Zechariah 4:14
Then said he, These are the two anointed ones, that stand by the Lord of the whole earth.
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4:11-14 Zechariah desires to know what are the two olive trees. Zerubbabel and Joshua, this prince and this priest, were endued with the gifts and graces of God's Spirit. They lived at the same time, and both were instruments in the work and service of God. Christ's offices of King and Priest were shadowed forth by them. From the union of these two offices in his person, both God and man, the fullness of grace is received and imparted. They built the temple, the church of God. So does Christ spiritually. Christ is not only the Messiah, the Anointed One himself, but he is the Good Olive to his church; and from his fulness we receive. And the Holy Spirit is the unction or anointing which we have received. From Christ the Olive Tree, by the Spirit the Olive Branch, all the golden oil of grace flows to believers, which keeps their lamps burning. Let us seek, through the intercession and bounty of the Saviour, supplies from that fulness which has hitherto sufficed for all his saints, according to their trials and employments. Let us wait on him in his ordinances, desiring to be sanctified wholly in body, soul, and spirit.These are the two sons of oil - Probably not as themselves anointed, (for another word is used for this. Which stand by the Lord of the whole earth, as His servants and ministers. The candlestick is almost authoritatively interpreted for us, by the adoption of the symbol in the Revelation, where our Lord is exhibited "as walking in the midst of the seven golden candlesticks" Revelation 1:13; Revelation 2:1, and, it is said, "the seven candlesticks are the seven Churches" Revelation 1:20; and our Lord says to the Apostles, on whom He founded the Church; "Ye are the light of the world: men light a candle, and put it on a candlestick, and it giveth light to them that are in the house" (Matthew 5:14-15, compare Philippians 2:15). Cyril: "The golden candlestick is the Church, as being honored in the world, most bright in virtues, raised on high exceedingly by the doctrines of the true knowledge of God. But there are seven lamps, having light, not of their own, but brought to them from without, and nourished by the supplies through the olive tree. These signify the holy apostles, evangelists, and those who, each in their season, were teachers of the churches, receiving, like lamps, into their mind and heart the illumination from Christ, which is nourished by the supplies of the Spirit, casting forth light to those who are in the house."

Theodoret: "The pipes of the lamps, which pour in the oil, signify the unstinted prodigality of the loving-kindness of God to man." The most difficult of explanation (as is plain from the variety of interpretations) is this last symbol of the spikes of the olive-tree, through whom flows the oil of the Holy Spirit to the candlesticks, and which yet represent created beings, ministers, and servants of God. Perhaps it represents that, in the church, grace is ministered through men, as Paul says, "Unto every one of us is given grace according to the measure of the gift of Christ. Wherefore he saith, when He ascended up on high, He led captivity captive and gave gifts unto men. And He gave some, apostles; and some, prophets; and some, evangelists; and some, pastor's and teachers, for the perfecting of the saints, for the work of the ministry, for the edifying of the body of Christ - that we - may grow up into Him in all things which is the Head, even Christ, from whom the whole body, fitly joined together and compacted by that which every joint supplieth, according to the effectual working in the measure of every part, maketh increase of the body unto the edifying of itself in love" Ephesians 4:7-8, Ephesians 4:11-12, Ephesians 4:14-16.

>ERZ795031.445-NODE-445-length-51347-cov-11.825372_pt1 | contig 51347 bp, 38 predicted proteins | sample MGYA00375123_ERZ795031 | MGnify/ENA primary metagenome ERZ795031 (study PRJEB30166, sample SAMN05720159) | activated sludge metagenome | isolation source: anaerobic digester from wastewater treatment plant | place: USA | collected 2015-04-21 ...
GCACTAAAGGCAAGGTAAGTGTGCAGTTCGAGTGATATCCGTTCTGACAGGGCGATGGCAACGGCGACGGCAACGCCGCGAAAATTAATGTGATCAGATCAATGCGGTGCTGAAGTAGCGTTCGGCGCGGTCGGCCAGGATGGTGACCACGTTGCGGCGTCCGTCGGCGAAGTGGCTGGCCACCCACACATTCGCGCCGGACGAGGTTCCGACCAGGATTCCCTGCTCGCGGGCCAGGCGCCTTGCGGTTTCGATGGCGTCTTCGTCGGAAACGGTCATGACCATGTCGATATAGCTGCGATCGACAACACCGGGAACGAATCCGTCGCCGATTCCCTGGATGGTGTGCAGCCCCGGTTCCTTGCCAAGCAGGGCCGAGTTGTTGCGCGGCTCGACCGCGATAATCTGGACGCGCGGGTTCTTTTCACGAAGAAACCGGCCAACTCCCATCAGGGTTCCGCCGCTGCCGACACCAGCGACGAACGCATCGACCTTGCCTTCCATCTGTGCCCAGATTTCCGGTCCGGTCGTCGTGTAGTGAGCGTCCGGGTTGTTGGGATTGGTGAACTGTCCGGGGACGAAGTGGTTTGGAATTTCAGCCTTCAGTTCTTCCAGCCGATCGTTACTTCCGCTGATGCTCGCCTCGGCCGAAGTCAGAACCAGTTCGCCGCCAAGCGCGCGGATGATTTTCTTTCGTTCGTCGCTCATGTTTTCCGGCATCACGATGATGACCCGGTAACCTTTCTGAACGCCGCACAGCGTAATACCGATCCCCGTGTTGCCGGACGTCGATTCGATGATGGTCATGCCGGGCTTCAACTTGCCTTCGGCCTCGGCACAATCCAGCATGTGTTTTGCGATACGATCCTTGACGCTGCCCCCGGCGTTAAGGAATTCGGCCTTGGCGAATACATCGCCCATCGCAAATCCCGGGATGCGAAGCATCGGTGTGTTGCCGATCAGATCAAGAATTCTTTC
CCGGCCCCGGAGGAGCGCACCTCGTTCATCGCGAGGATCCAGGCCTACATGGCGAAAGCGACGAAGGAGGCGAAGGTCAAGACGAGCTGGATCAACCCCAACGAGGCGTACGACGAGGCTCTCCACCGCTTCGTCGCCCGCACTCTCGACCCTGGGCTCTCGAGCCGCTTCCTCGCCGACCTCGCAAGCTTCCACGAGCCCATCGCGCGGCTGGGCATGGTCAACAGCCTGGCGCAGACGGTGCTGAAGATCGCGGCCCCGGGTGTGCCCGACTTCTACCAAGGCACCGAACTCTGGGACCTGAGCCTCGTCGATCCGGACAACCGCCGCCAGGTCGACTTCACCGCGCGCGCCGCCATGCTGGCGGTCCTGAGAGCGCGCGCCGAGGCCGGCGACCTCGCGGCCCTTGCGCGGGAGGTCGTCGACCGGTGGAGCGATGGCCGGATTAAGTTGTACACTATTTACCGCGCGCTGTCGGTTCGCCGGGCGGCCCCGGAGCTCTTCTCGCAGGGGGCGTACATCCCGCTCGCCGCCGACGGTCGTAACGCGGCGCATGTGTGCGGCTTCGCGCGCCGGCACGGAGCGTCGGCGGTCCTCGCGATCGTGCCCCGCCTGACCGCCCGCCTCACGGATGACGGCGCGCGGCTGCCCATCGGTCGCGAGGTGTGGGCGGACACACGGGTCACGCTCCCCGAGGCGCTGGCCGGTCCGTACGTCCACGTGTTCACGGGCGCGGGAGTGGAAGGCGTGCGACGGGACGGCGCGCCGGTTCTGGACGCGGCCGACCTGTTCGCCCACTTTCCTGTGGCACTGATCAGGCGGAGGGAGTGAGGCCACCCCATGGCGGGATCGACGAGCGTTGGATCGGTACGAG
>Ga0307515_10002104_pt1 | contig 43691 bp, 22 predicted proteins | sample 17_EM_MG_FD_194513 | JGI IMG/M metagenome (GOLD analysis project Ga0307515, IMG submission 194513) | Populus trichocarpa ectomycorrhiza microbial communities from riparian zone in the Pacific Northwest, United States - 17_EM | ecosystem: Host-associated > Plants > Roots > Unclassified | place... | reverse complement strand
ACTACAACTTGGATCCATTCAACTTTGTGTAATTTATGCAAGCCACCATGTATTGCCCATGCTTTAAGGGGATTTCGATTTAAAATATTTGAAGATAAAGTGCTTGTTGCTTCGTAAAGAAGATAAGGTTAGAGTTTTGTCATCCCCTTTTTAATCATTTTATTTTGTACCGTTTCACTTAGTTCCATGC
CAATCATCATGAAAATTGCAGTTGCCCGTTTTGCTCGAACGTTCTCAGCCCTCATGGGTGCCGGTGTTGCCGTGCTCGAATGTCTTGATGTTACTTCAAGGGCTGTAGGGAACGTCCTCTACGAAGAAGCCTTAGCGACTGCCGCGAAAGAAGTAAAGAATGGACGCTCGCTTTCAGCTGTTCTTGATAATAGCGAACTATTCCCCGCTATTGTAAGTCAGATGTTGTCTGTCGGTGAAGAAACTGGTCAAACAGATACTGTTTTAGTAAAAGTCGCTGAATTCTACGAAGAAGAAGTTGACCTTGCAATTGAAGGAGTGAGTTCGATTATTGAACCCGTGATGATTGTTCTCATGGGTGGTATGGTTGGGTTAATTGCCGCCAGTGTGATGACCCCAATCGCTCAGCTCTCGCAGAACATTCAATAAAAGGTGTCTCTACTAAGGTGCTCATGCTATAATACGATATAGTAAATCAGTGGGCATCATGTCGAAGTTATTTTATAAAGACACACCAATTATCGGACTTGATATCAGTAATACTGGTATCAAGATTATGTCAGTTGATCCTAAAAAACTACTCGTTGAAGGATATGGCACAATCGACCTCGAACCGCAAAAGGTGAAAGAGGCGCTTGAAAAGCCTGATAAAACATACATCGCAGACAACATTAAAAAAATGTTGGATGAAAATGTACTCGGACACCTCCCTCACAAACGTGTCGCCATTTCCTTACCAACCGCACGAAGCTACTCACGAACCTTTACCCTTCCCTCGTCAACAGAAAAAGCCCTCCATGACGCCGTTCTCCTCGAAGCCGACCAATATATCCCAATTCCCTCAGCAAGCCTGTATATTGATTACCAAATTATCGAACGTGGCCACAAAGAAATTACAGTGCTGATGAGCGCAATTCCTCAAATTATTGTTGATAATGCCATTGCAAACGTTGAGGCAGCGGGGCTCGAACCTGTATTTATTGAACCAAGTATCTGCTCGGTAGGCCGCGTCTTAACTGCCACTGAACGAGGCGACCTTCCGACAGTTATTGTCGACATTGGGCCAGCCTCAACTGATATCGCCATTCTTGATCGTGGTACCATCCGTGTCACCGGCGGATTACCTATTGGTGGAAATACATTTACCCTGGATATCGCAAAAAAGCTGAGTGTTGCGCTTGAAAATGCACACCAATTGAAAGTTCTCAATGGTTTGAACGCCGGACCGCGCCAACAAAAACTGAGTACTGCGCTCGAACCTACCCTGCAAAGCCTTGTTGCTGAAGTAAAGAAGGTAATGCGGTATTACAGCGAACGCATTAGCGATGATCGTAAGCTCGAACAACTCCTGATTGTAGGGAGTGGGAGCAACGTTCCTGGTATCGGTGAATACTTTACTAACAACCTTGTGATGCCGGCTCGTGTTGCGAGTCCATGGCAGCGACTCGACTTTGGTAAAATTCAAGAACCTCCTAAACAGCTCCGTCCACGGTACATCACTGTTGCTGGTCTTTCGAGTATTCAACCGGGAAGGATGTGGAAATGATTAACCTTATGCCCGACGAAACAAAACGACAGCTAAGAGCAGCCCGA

What Paul expresses by "all the body, having nourishment ministered and being knit together by joints and bands, from the Head, and so increasing with the increase of God" Colossians 2:19, (as he elsewhere speaks of "the ministration of the Spirit" 2 Corinthians 3:8; "he that ministereth to you the Spirit" Galatians 3:5) "that" Zechariah may express by the oil being poured, through the living tubes, the bowl, the sevenfold pipes, into the lamps, which shone with the God-given light. So Paul speaks again, of "having this treasure in earthen vessels" 2 Corinthians 4:7. Joshua and Zerubbabel, as representatives of the priestly and royal offices, shadowed forth what was united in Christ, and so, in their several offices, they might be included in the symbol of the olive-tree, they could not exhaust it; for people who, having served God in their generation, were to pass away, could not be alone intended in a vision, which describes the abiding being of the church.

Osorius: "Christ is both all-holy Priest and supreme eternal King. In both ways He supplies to us the light which He brought. For from Him piety and righteousness flow unceasingly to the Church, that it never lack the heavenly light. The oil is expressed into tubes; thence passed through pipes into the vessel which contains the lamps; to designate the various suppliers of light, which, the nearer they are to the effluence of the oil, the more they resemble Him by whom they are appointed to so divine an office. The seven lamps are the manifold Churches, distinct in place but most closely bound together by the consent of one faith and by the bond of charity. For although the Church is one, yet it is distinct according to the manifold variety of nations. They are said to be seven, both on account of the seven gifts of the Spirit, mentioned by Isaiah, and because in the Numbers 3 and 4, is contained an emblem of piety and righteousness. There are 7 pipes to each lamp, to signify that each has need of many instruments, that the light may be maintained longer. For as there are diversities of gifts, so must there needs be the functions of many ministers, to complete one work. But the lamps are set in a circle, that the oil of one may flow more readily into others, and it, in turn, may receive from others their superabundance, to set forth the communion of love and the indissoluble community of faith."